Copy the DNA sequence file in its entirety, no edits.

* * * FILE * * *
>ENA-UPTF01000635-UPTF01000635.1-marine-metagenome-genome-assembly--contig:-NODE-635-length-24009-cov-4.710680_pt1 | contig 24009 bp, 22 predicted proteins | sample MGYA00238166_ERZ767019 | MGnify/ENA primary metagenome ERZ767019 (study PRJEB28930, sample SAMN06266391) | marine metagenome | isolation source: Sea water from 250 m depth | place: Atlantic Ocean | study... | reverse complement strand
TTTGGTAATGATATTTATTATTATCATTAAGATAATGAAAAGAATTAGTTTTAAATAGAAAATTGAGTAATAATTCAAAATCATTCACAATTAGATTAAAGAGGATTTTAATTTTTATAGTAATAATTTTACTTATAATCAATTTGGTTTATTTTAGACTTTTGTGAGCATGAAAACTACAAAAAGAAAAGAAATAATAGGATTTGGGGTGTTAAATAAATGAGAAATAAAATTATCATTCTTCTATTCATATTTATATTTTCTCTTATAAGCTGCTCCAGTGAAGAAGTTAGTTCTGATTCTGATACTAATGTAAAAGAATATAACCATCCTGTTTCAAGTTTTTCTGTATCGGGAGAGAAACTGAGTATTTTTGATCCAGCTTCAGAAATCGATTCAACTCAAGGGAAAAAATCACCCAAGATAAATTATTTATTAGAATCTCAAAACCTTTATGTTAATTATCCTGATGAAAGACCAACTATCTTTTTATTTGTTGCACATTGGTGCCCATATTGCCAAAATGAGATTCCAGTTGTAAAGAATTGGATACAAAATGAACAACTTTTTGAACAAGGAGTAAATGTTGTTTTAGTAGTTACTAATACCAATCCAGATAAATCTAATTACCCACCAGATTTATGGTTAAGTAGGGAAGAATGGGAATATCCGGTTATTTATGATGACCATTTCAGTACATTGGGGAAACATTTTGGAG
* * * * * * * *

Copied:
>ENA-UPTF01000635-UPTF01000635.1-marine-metagenome-genome-assembly--contig:-NODE-635-length-24009-cov-4.710680_pt1 | contig 24009 bp, 22 predicted proteins | sample MGYA00238166_ERZ767019 | MGnify/ENA primary metagenome ERZ767019 (study PRJEB28930, sample SAMN06266391) | marine metagenome | isolation source: Sea water from 250 m depth | place: Atlantic Ocean | study... | reverse complement strand
TTTGGTAATGATATTTATTATTATCATTAAGATAATGAAAAGAATTAGTTTTAAATAGAAAATTGAGTAATAATTCAAAATCATTCACAATTAGATTAAAGAGGATTTTAATTTTTATAGTAATAATTTTACTTATAATCAATTTGGTTTATTTTAGACTTTTGTGAGCATGAAAACTACAAAAAGAAAAGAAATAATAGGATTTGGGGTGTTAAATAAATGAGAAATAAAATTATCATTCTTCTATTCATATTTATATTTTCTCTTATAAGCTGCTCCAGTGAAGAAGTTAGTTCTGATTCTGATACTAATGTAAAAGAATATAACCATCCTGTTTCAAGTTTTTCTGTATCGGGAGAGAAACTGAGTATTTTTGATCCAGCTTCAGAAATCGATTCAACTCAAGGGAAAAAATCACCCAAGATAAATTATTTATTAGAATCTCAAAACCTTTATGTTAATTATCCTGATGAAAGACCAACTATCTTTTTATTTGTTGCACATTGGTGCCCATATTGCCAAAATGAGATTCCAGTTGTAAAGAATTGGATACAAAATGAACAACTTTTTGAACAAGGAGTAAATGTTGTTTTAGTAGTTACTAATACCAATCCAGATAAATCTAATTACCCACCAGATTTATGGTTAAGTAGGGAAGAATGGGAATATCCGGTTATTTATGATGACCATTTCAGTACATTGGGGAAACATTTTGGAG